Mobile is the future (or is it?)

One of the many advantages that web applications (SaaS is my favorite kind!) bring is this of mobility. Before web business applications you had to login to some server using several cumbersome technologies like Remote Desktop etc. to gain access to those apps. Then the web came and new robust (and secure I might add) applications came into light. Tapping in your enterprise network and executing several activities was made much easier. Also, you could now utilize a powerful laptop or even work with a device (PC or laptop) that wasn’t yours.

Now, this is the 2010’s, where smart phones (and other devices) gain ground but also users are becoming more and more demanding when it comes to their desk-independence and mobility. They need mobile applications that (like the web before) offer more and more functionality, without serious (or any) compromises in security. Also, a large number of people are becoming more dependent on their favorite devices, so BYOD (Bring Your Own Device) is becoming a big issue for CIO’s around the world. They simply *have* to accept BYOD and solve the inevitable device diversity issues that arise (Take, for example, a medical center were patients come in to stay for a “long” (in internet scale) time. They are BYOD-ing and the hospital CIO must simply accept this fact and do what is necessary for the security and functionality of the hospital network!)

It’s not my intention to quote many statistics that can be found everywhere on the web. Just a few facts:

  • Mobile users are quickly increasing in number; faster than PC users on the 80’s and probably 90’s
  • Soon, there will be more mobile devices (smart phones and tablets) than PC’s and laptops.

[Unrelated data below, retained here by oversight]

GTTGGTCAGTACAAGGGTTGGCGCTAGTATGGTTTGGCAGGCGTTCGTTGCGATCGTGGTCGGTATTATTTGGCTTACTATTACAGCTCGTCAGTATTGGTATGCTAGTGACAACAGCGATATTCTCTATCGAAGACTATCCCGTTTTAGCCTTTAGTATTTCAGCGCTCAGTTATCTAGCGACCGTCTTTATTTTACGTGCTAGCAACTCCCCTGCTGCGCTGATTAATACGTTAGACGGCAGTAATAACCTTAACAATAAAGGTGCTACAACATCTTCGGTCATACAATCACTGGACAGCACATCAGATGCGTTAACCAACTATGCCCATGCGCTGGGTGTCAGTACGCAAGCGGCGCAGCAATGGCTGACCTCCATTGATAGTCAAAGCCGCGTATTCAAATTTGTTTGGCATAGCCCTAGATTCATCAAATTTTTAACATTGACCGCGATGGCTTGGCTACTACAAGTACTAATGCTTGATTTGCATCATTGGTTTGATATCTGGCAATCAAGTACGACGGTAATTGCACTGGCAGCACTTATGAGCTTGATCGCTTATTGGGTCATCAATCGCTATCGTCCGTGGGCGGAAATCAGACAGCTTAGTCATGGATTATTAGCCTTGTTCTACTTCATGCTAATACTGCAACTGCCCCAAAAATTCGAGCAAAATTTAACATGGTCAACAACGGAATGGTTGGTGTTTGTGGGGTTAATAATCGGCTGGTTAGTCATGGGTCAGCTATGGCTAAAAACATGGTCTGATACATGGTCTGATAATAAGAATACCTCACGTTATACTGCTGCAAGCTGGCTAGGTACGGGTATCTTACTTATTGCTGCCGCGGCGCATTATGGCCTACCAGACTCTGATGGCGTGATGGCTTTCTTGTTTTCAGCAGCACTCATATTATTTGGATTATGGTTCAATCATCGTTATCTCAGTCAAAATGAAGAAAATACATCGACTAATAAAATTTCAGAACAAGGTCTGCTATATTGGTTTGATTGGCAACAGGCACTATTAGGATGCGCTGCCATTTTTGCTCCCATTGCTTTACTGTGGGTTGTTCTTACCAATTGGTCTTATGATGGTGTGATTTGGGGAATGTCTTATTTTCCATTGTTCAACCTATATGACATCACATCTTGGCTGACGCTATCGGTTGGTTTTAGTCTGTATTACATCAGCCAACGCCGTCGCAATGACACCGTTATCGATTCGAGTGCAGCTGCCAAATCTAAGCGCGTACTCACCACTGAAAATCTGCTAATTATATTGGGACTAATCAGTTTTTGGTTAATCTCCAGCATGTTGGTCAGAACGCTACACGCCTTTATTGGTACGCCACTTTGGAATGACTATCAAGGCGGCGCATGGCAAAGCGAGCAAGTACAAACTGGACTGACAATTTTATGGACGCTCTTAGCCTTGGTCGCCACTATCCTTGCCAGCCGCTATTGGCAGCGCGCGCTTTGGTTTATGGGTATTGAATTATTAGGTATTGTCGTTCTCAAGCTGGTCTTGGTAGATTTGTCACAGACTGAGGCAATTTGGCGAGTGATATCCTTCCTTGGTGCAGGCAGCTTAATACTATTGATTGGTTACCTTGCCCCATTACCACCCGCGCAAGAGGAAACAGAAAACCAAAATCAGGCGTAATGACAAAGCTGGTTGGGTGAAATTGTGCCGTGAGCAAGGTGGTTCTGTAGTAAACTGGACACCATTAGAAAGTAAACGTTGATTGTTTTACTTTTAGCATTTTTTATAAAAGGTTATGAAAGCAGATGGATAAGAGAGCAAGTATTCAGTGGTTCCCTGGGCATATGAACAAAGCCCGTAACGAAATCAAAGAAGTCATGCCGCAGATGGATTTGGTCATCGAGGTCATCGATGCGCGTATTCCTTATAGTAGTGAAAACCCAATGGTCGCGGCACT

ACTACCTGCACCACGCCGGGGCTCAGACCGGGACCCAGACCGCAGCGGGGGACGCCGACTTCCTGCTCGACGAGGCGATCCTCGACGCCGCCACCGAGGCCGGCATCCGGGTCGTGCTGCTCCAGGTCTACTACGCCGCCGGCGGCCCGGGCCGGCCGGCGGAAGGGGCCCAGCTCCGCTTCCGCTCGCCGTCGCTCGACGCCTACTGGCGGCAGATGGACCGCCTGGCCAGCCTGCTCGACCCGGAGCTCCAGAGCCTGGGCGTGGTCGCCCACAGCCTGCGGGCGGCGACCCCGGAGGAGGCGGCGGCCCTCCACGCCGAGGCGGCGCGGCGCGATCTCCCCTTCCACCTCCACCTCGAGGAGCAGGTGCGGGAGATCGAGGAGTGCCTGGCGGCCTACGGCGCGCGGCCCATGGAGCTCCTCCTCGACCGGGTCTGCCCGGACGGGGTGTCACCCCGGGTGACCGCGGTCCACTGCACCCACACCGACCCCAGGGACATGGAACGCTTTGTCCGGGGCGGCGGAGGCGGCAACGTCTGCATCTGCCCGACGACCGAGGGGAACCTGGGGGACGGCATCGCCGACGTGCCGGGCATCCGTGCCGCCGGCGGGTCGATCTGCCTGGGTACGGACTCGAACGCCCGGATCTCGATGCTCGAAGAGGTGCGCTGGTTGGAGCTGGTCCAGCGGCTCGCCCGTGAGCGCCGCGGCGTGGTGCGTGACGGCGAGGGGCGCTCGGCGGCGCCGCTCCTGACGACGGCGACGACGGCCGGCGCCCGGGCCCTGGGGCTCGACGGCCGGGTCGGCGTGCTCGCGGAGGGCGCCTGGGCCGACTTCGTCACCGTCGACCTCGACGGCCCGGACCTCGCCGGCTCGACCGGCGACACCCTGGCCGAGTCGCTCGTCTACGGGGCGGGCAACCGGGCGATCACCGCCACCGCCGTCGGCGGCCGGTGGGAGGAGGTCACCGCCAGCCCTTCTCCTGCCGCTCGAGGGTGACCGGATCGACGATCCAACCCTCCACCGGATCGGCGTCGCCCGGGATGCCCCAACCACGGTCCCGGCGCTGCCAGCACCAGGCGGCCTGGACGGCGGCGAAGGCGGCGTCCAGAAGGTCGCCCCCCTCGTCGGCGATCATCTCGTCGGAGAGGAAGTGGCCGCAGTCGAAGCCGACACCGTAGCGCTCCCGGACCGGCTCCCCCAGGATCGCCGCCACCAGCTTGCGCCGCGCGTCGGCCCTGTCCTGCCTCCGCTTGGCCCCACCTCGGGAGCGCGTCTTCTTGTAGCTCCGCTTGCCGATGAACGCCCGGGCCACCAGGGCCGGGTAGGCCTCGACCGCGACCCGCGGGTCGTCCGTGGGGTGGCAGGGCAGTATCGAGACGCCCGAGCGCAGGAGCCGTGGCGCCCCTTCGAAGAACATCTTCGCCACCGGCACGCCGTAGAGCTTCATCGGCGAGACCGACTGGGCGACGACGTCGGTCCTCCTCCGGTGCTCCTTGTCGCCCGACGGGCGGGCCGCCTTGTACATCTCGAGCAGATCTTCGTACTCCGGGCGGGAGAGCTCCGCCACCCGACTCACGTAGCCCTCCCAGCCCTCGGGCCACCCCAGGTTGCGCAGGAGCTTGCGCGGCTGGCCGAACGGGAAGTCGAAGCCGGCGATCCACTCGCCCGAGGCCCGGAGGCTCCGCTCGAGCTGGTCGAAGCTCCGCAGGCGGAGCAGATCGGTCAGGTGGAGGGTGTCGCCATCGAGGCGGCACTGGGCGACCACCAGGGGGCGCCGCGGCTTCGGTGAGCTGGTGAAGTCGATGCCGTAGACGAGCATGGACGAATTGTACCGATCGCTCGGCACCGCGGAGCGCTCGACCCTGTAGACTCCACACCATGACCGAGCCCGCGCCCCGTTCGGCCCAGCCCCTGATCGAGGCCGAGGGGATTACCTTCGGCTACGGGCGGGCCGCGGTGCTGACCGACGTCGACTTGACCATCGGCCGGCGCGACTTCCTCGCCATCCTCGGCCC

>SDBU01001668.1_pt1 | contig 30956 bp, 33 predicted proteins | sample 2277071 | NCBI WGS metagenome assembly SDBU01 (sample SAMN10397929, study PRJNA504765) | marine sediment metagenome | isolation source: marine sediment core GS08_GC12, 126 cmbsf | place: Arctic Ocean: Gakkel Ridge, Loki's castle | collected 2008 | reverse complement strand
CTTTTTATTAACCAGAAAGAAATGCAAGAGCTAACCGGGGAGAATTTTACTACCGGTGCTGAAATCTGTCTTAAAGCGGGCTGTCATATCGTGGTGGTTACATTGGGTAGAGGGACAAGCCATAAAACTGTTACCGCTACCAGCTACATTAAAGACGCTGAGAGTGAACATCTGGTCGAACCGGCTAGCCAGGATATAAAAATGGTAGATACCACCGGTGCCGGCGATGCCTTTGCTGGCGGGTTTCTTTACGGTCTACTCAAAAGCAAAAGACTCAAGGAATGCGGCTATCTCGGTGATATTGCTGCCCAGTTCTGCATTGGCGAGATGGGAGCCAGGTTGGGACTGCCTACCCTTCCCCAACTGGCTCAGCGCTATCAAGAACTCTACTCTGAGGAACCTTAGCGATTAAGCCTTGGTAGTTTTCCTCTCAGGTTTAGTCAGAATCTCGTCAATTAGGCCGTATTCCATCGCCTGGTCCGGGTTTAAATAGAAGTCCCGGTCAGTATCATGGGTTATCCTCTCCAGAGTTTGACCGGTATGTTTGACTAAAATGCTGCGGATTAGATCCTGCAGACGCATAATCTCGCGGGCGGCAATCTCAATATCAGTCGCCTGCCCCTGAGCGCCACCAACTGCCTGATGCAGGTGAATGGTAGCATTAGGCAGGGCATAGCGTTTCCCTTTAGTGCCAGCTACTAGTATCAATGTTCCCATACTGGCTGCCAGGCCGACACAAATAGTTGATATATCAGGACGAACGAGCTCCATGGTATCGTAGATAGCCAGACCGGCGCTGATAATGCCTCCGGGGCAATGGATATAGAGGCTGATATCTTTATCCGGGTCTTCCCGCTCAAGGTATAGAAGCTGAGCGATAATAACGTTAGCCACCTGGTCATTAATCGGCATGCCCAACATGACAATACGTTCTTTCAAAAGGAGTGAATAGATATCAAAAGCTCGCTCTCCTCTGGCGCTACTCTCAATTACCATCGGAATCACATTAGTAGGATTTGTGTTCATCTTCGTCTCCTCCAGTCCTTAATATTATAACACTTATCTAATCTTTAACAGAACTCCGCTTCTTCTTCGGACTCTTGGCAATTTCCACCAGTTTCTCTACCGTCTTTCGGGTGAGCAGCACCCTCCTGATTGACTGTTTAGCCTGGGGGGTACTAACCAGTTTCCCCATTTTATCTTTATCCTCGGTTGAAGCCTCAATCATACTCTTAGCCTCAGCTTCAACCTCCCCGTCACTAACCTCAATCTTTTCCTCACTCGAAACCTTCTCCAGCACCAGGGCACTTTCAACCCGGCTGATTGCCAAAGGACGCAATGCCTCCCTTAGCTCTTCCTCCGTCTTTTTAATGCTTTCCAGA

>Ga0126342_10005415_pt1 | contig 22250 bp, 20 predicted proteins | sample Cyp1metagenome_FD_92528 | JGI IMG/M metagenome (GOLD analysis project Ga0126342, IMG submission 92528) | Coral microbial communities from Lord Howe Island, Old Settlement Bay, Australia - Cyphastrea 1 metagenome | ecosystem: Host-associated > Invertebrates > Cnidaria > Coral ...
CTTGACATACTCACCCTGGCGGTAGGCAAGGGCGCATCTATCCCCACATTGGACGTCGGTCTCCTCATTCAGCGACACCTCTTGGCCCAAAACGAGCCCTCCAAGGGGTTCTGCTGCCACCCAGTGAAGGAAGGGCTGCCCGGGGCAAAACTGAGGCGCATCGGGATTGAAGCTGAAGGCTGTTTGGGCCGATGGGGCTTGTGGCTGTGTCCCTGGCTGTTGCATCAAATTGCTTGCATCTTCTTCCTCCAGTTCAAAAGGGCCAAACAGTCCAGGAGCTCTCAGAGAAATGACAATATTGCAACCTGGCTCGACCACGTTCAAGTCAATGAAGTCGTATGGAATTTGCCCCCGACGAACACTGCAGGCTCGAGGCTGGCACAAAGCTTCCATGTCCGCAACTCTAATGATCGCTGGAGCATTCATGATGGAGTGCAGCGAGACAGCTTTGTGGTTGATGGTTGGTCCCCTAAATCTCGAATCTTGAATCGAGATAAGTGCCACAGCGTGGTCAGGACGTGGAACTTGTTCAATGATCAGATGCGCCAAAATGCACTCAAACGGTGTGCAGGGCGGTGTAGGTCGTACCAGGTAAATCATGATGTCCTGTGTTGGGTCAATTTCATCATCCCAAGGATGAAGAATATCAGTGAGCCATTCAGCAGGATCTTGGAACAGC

• Mobile users in China doubled over the last year against Japanese users.
  • Building mobile apps is easy either by the use of development kits or by HTML and HTML5 based code.
  • There is a large number of mobile apps offered for free that can be upgraded later for a small amount of money. This is not the case with web apps and SaaS.

 Around 2025 we shall see a new kind of device. We don’t yet know how this will look like but it’s surely going to be “mobile” in kind (this is based on the assumption that new devices emerge every 15 years).

The above are showing us that mobile computing (and business applications, which is the focus of this article) is the future. There will be a large number of new players. Many of them will come from emerging markets of Asia. But, in general, Mobile will serve as the nursery of many startups. In my opinion, we are facing a new bubble: the Mobile Bubble. There will be too many players asking for too much money (in investments) to build new ideas (most of which will be repetitions of previous attempts). Some of them will be interesting, some not. Some of them will float on the “enterprise ocean” but most of them will not.

Just like the dot-com bubble in the 90’s, I expect to see a similar “curve” in the evolution of mobile applications. I quote something I read on a relevant blog post: “For every really good dot-com idea there were a thousand really terrible ones” and I add: some really good ideas never made it to the business profit plateau due to problems other than their technical completeness.

It seems like the “curse” of mobile development is exactly its advantages:

  • Requires forward thinking that usually young entrepreneurs have (along with not-so-developed entrepreneurship skills)
  • It is a universal trend, so everybody that is seeking to do something new, inevitably turns their sights to that arena. The current situation is that most of the mobile-focused businesses are start-ups. This means not very-well-thought business plans, poor funding, low visibility etc. (Large players are still in the development or marketing phase of their venture. Some of them are even sitting back and observing “where the ship will turn to”)
  • Modern tools make it easy to develop an average or poor user interfaces in a matter of days. So I would expect that a number of ideas will be condemned to obscurity just because of their poorly developed functionality or interface.

I still believe that mobile computing has a long way to cover. I also believe that the future of computing is mobile, since devices are becoming smaller, smarter, more power independent and – let’s face it – more of a personal gadget that everybody wants to have with them at all times. Also, it is the best form of computing device that can mix business and personal activities. But, we could also expect a “mobile bubble of the 2010’s” and we will probably (hopefully!) be here to discuss it, somewhere in the 2020’s!


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